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Determent: Those in favor of capital punishment often cite statistics positing that the death penalty deters future criminals from committing murder, as the repercussions from getting caught are too great. While these statistics are debatable, there is no doubt that the possibility of death invokes fear in the minds of certain criminals, perhaps deterring some from committing a murder.+3
Recidivism: If capital punishment is not carried out, a convicted murderer has an opportunity to commit further crimes, whether in prison or on the street. A study published by USA Today shows that prisons are failing to deter criminals from repeating crimes in 41 states, stating that in 2002 more than 45 percent of released prisoners were re-incarcerated for committing another offense. Of the 33 states that provided data for the study, 15 reported recidivism rates that had risen by as much as 30 percent in 2007.
Closure: While closure isn't a legal issue, it is certainly an emotional and moral consideration. Proponents of capital punishment believe that the execution of those who have murdered others' loved ones provides a sense of finality for the victim's families. In a study published in the Western Criminology Review, the authors acknowledged that most people, while recognizing the fiscal disadvantages of capital punishment, still support it based on the importance of retribution and closure.-1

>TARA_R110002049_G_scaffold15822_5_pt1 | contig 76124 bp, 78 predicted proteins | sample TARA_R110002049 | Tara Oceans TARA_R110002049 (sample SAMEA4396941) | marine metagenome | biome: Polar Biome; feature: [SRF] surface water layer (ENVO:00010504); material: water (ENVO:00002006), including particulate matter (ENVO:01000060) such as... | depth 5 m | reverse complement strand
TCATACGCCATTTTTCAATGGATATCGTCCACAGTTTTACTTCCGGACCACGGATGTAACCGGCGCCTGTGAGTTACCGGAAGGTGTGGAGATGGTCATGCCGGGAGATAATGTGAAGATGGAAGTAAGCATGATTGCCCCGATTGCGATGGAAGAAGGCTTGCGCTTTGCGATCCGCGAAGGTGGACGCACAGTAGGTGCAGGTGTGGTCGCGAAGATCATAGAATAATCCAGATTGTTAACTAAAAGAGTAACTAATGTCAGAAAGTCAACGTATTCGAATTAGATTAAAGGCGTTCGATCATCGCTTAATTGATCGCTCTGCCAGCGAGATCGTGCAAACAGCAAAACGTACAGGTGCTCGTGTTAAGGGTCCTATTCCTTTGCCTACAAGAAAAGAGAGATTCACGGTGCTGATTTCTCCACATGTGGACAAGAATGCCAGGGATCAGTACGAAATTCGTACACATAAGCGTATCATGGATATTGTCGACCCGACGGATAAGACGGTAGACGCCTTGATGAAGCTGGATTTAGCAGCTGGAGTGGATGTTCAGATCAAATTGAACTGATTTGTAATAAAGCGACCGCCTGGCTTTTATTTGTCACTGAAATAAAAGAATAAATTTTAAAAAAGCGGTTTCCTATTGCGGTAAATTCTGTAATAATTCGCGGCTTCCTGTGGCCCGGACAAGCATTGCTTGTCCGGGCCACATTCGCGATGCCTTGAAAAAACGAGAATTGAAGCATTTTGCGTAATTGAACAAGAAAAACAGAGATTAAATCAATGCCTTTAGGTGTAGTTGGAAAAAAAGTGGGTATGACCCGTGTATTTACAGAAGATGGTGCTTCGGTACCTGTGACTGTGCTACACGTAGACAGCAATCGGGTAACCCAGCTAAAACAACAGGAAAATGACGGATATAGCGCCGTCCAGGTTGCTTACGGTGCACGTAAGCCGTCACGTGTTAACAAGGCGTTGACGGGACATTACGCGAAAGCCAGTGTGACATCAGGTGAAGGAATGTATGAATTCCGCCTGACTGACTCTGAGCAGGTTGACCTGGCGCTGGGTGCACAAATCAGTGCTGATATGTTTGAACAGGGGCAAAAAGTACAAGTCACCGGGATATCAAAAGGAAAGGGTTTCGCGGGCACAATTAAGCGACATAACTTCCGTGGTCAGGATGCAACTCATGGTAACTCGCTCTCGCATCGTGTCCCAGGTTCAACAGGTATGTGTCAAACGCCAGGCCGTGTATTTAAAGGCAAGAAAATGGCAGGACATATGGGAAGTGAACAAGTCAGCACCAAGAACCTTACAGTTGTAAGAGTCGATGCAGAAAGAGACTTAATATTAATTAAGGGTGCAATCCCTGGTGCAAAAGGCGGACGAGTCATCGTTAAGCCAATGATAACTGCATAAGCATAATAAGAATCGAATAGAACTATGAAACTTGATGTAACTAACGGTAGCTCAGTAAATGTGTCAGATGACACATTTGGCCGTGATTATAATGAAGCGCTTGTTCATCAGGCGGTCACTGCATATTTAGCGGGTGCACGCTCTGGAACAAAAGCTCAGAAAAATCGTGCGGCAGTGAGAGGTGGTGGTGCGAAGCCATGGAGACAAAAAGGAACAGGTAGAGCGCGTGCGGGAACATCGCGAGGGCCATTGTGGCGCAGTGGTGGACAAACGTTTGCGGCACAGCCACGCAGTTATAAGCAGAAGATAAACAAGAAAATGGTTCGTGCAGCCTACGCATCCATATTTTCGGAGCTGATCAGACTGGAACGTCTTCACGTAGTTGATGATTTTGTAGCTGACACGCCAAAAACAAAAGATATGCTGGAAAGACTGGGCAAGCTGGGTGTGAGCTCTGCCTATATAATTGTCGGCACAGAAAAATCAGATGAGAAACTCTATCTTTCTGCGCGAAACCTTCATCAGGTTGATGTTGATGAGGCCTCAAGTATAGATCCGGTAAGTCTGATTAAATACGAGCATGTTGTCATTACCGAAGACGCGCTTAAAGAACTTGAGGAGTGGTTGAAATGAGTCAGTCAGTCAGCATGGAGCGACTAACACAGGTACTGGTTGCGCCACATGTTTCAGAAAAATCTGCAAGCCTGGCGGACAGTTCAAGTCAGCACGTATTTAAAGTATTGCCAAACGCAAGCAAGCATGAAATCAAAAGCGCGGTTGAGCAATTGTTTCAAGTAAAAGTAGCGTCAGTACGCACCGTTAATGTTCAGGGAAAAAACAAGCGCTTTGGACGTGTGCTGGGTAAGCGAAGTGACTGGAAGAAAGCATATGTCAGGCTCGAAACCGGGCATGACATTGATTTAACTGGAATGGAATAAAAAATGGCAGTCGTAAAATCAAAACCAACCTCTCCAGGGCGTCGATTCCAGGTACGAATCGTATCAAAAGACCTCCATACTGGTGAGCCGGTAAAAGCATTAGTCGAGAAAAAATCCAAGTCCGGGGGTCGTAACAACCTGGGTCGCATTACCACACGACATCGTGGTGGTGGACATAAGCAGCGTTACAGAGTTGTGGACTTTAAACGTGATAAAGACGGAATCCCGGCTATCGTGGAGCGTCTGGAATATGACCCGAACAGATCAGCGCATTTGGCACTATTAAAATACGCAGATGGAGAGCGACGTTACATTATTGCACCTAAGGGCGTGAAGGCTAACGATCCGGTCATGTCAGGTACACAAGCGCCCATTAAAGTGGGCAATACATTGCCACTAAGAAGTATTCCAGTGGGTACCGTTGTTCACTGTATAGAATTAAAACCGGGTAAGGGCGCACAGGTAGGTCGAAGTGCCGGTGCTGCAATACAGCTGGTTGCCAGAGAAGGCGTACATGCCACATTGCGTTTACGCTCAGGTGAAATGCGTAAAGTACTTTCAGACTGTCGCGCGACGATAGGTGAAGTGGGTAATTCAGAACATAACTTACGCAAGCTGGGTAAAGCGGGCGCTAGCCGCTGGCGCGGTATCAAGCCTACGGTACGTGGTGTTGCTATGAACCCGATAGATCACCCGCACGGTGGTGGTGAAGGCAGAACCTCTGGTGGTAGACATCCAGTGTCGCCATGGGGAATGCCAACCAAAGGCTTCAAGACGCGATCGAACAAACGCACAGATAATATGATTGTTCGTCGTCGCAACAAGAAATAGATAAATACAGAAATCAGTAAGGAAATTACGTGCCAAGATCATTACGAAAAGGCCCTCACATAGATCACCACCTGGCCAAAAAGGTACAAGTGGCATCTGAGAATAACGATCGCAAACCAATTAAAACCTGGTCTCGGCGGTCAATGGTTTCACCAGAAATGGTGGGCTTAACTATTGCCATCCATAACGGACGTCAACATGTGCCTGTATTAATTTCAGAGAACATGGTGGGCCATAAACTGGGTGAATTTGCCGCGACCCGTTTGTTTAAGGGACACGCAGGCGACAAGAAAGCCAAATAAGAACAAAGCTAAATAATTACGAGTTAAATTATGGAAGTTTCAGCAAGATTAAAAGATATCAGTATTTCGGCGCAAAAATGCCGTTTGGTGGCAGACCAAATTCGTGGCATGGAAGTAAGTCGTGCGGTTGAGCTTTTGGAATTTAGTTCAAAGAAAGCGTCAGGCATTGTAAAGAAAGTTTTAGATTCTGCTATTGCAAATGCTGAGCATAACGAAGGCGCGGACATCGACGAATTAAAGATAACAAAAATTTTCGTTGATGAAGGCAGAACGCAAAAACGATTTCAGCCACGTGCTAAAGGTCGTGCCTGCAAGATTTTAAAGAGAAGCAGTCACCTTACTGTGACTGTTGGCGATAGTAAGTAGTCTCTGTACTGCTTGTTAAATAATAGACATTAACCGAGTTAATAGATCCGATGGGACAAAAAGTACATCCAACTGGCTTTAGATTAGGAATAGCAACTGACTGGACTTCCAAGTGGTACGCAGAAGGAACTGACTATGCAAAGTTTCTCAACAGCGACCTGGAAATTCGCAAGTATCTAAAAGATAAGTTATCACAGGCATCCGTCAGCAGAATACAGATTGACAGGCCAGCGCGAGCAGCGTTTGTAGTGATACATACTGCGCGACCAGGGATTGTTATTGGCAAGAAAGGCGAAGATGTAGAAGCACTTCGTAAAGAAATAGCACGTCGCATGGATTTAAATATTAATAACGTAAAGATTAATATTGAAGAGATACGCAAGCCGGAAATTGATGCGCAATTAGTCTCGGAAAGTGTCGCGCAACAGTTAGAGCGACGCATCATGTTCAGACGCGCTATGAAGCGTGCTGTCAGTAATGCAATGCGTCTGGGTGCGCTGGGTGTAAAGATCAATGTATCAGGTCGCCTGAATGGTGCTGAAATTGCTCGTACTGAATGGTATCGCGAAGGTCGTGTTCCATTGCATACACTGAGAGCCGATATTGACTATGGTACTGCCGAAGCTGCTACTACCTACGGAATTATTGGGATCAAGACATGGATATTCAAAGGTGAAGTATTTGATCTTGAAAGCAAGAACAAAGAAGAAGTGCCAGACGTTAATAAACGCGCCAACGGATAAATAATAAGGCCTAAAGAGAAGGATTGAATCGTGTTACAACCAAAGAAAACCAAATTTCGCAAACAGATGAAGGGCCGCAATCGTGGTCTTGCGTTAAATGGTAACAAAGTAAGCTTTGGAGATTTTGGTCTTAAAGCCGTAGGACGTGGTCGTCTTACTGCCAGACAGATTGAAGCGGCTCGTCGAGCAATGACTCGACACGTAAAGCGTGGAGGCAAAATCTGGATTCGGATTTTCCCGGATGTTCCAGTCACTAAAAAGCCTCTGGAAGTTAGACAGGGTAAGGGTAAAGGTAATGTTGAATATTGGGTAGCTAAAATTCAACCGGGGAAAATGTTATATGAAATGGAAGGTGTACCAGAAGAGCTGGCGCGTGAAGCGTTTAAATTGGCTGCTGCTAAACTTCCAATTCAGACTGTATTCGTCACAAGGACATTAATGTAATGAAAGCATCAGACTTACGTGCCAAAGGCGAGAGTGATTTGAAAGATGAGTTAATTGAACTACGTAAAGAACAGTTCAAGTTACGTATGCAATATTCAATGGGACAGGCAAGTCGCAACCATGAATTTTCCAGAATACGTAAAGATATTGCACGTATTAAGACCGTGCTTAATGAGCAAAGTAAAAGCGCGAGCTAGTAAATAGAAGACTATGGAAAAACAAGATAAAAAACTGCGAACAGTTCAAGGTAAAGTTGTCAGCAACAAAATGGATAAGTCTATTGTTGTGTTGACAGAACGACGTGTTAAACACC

Expense: One of the most compelling arguments against the death penalty is its cost, which heavily outweighs the alternative of life imprisonment. Because of the structure of the legal system in the U.S., convicted felons have the right to appeal, and it is the appellate system that generates the high cost. The Los Angeles Times claims that local taxpayers have spent more than $4 billion dollars on the death penalty since it's reinstatement in 1978, or about $308 million for every execution carried out since then (13 executions).+1
Wrongful Conviction: Another strong argument against the death penalty is that of potential wrongful conviction, where an innocent person is sentenced to die. In fact, DNA evidence, which is now the primary method of conviction is used in U.S. courts, wasn't available prior to 1988, when the fingerprint was first used as evidence. People on death row have been frequently acquitted in recent years in almost every state, proving that juries can wrongfully condemn innocent victims.-1
Consistency With International Standards
Consistency with International Standards: As a country that plans, trades, cooperates with, and relies on other countries, specifically those within the European Union (EU), it is crucial that the U.S. align itself with international and EU standards. The EU has abolished the death penalty, considering it to be a heinous display of injustice. The EU Charter of Human Rights states, "no one shall be condemned to the death penalty of executed," and some have argued that the U.S. should align themselves with their European allies on this matter.-1